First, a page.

You can read 19 more articles this month
La Forza del Destino
Millennium Centre, Cardiff
WELSH National Opera’s spring season kicked off with a fine rendition of Verdi’s La forza del destino, despite some on-stage shenanigans raising inappropriate laughs from the first night audience.
Verdi has written one of the great operatic overtures and conductor Carlo Rizzi draws a magnificent performance from the orchestra.
The tragic events about to unfold are elegantly captured in an onscreen projection during the overture, which are dreamt of by the sleeping Leonora in an onstage bed. She is woken from her dream by a gun firing into a red blood mist.
Soprano Mary Elizabeth Williams as Donna Leonora was sublime in the role as her tragic destiny unfolds before us. Williams is a Cardiff favourite and her performance showed why.
Leonara is in love with Gwyn Hughes-Jones' Don Alvaro, and as they prepare to elope her father interrupts the couple.
The tragic chain of events are put in motion as Don Alvaro’s gun fires as it drops to the floor, fatally hitting Miklos Sebestyen’s Il Marchese di Calatrav.
Leonara flees and is separated from her lover as the pair go on the run.
Hughes-Jones is a fine Alvaro and his scenes and duets with Leonora’s vengeful brother, Don Carlo, ably sung here by Luis Cansino, are gripping. Their beautiful duet ‘Solenne in quest’ora’ is one of the highlights of the evening.
David Pountney has again directed a masterful evening of fine singing and acting, conjured from a difficult opera to stage.
The use of the chorus as revolutionary soldiers and as monks is well executed and their wall of sound is unforgettable.
There are some curious features of the evening. The monks are decked out as blood-stained bishops, singing as they self-flagellate with rope whips as they guide Leonora to her hermit’s cave.
But this is ultimately a successful and moving production and well worth seeing despite its almost three and a half hours length.
Until 17 February, then touring. www.wno.org.uk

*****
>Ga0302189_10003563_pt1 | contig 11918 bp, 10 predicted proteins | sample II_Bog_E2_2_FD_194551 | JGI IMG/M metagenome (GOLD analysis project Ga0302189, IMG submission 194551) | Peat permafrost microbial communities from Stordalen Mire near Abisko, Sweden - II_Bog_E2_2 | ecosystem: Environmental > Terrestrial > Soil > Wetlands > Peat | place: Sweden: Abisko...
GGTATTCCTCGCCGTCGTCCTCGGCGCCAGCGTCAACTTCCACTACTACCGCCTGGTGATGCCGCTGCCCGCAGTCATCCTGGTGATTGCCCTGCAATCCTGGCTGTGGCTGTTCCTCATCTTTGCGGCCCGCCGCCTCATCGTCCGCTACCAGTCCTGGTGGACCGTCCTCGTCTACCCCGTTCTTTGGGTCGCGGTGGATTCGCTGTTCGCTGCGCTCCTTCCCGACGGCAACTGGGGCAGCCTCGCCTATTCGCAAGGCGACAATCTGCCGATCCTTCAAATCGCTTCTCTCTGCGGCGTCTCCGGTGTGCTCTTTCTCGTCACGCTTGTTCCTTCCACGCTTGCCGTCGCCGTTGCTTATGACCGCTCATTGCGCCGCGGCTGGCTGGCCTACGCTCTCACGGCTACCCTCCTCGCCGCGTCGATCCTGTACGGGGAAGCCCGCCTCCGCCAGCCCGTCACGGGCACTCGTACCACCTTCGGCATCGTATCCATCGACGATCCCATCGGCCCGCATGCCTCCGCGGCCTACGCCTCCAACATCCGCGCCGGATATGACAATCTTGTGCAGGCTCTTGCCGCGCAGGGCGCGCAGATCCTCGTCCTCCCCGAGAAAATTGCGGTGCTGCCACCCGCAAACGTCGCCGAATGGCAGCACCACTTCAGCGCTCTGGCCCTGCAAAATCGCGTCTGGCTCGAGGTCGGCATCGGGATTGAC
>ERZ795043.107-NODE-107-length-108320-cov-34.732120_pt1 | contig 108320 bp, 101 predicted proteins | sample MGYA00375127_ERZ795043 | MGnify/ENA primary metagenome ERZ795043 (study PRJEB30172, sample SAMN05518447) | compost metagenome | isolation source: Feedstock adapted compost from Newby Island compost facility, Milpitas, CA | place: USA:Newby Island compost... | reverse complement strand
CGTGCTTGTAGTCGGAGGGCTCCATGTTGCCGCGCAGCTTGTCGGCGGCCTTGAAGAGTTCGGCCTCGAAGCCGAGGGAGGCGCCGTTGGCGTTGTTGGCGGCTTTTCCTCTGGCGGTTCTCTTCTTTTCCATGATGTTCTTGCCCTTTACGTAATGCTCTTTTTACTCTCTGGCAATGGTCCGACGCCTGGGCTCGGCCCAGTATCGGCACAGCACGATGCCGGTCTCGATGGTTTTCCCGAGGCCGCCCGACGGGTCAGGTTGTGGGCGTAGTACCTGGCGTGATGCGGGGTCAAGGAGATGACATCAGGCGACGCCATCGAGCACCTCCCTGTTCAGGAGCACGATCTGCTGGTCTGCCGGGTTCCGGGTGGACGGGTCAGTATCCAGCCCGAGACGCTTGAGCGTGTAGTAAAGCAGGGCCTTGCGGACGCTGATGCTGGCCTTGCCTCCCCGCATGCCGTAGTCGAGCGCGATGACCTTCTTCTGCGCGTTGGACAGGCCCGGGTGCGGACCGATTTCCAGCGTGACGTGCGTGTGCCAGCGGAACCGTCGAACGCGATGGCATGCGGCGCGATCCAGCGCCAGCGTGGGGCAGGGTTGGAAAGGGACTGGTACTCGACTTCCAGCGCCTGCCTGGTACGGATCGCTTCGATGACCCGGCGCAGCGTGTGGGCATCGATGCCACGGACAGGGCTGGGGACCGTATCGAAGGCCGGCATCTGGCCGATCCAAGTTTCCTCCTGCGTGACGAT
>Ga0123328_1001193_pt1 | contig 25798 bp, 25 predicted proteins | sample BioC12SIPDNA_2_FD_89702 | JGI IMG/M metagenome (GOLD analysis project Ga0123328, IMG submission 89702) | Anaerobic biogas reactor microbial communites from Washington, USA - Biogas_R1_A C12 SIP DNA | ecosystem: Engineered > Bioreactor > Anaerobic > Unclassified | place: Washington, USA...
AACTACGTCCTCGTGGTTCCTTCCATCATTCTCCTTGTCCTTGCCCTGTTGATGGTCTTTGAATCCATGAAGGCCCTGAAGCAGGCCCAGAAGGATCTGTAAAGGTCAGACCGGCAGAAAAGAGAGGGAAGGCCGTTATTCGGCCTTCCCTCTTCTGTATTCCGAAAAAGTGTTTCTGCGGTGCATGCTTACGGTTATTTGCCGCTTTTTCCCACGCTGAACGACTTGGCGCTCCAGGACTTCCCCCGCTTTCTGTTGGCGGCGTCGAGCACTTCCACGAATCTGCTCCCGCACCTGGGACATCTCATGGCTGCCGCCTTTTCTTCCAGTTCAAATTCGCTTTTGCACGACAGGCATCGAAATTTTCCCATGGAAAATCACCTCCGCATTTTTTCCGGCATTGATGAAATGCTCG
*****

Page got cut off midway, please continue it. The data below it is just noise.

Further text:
You can’t buy a revolution, but you can help the only daily paper in Britain that’s fighting for one by joining the 501 club.
Just £5 a month gives you the opportunity to win one of 17 prizes, from £25 to the £501 jackpot.
By becoming a 501 Club member you are helping the Morning Star cover its printing, distribution and staff costs — help keep our paper thriving by joining!
You can’t buy a revolution, but you can help the only daily paper in Britain that’s fighting for one by become a member of the People’s Printing Press Society.
The Morning Star is a readers’ co-operative, which means you can become an owner of the paper too by buying shares in the society.
Shares are £1 each — though unlike capitalist firms, each shareholder has an equal say. Money from shares contributes directly to keep our paper thriving.
Some union branches have taken out shares of over £500 and individuals over £100.
You can’t buy a revolution, but you can help the only daily paper in Britain that’s fighting for one by donating to the Fighting Fund.
The Morning Star is unique, as a lone socialist voice in a sea of corporate media. We offer a platform for those who would otherwise never be listened to, coverage of stories that would otherwise be buried.
The rich don’t like us, and they don’t advertise with us, so we rely on you, our readers and friends. With a regular donation to our monthly Fighting Fund, we can continue to thumb our noses at the fat cats and tell truth to power.
Donate today and make a regular contribution.